The DHS Surveillance and Integrity Review Section (SIRS) identified and collected an overpayment of $122,049. Demyanov was charged with two counts of felony Theft by Swindle and three counts of felony Aggravated Forgery. On May 27, 2015, Demyanov pleaded guilty to one count of felony Theft by Swindle and was sentenced to restitution totaling $5,886, 30 days of electronic home monitoring and three years of probation. In addition, Demyanov cannot perform any work that involves Medicaid funding while she is on probation. Meanwhile, Demyanov's husband's case is pending.
The owner of a Minneapolis personal care provider agency was ordered to pay $8,180 in restitution after pleading guilty to theft by false representation in May 2015. Jama Hassan Khalif owned Decent Home Care, Inc. When a DHS investigator conducted a review of the organization's records, she determined that the provider billed DHS for personal care assistant and qualified professional services when there was no supporting documentation to indicate such services were provided.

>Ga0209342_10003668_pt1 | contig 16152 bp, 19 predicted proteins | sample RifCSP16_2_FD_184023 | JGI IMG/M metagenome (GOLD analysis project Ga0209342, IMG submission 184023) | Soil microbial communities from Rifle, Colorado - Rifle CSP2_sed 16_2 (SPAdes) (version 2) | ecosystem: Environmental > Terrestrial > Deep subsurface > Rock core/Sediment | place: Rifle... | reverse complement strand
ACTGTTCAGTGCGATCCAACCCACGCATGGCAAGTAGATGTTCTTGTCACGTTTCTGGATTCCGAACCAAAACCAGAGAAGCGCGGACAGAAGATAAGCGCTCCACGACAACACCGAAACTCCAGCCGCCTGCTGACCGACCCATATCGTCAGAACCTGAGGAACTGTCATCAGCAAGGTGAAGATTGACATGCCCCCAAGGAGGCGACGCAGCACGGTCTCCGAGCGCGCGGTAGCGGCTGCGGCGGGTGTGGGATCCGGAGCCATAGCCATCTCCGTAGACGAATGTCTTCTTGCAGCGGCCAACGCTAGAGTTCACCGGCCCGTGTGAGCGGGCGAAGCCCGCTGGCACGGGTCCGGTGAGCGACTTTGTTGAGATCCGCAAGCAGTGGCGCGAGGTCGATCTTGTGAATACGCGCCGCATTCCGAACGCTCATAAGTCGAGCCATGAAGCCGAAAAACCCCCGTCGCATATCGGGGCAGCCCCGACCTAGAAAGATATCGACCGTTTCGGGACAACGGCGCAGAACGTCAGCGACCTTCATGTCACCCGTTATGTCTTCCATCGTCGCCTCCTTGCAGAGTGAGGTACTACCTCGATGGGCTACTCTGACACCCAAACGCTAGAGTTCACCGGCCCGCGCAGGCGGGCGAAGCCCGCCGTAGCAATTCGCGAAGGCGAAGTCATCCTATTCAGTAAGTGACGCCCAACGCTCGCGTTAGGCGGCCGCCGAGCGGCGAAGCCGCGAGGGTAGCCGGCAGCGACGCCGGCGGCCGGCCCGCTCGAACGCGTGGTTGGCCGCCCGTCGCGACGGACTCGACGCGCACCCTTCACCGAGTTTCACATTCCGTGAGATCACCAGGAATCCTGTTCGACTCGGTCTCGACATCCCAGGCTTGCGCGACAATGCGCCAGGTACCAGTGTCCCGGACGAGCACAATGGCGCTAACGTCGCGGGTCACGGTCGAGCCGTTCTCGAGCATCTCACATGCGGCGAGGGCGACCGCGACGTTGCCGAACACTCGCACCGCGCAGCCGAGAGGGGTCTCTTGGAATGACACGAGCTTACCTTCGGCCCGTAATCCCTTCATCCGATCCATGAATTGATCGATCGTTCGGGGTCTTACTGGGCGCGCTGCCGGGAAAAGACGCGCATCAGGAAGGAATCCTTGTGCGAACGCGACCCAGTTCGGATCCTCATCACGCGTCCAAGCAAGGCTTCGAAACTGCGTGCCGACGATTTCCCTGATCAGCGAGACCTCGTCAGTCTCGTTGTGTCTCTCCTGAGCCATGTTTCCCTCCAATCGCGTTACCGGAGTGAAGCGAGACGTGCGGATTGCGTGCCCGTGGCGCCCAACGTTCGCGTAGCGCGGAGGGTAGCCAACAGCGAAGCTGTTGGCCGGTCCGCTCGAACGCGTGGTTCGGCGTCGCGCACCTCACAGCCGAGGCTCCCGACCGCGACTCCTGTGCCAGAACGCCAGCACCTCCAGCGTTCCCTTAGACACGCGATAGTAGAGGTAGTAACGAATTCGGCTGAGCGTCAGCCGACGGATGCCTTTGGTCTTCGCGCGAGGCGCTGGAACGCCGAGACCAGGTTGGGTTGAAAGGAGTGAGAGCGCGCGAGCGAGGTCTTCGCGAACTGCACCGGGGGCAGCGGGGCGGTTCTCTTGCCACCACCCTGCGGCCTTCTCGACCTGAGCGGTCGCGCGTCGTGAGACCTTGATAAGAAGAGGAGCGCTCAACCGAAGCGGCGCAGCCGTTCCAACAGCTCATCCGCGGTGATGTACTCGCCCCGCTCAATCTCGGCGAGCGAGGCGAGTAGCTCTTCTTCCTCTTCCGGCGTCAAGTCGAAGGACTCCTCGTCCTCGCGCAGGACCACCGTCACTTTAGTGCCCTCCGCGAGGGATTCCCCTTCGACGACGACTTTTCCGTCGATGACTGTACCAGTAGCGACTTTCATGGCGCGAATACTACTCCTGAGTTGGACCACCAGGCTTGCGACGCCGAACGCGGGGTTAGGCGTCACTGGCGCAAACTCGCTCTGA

The DHS investigator referred the case to the Minnesota Attorney General's Medicaid Fraud Control Unit which filed a criminal complaint against Decent Home Care, Inc. in Hennepin County District Court.
On May 18, 2015, Khalif entered into a plea of guilty. As part of the plea, the defendant agreed to a stay of adjudication which means the case would be dismissed after Khalif paid $8,180 in restitution. The restitution was received and DHS terminated the personal care provider agency effective July 28, 2015. In addition, Khalif can no longer own or be employed by any company that receives Medicaid or Medicare funds.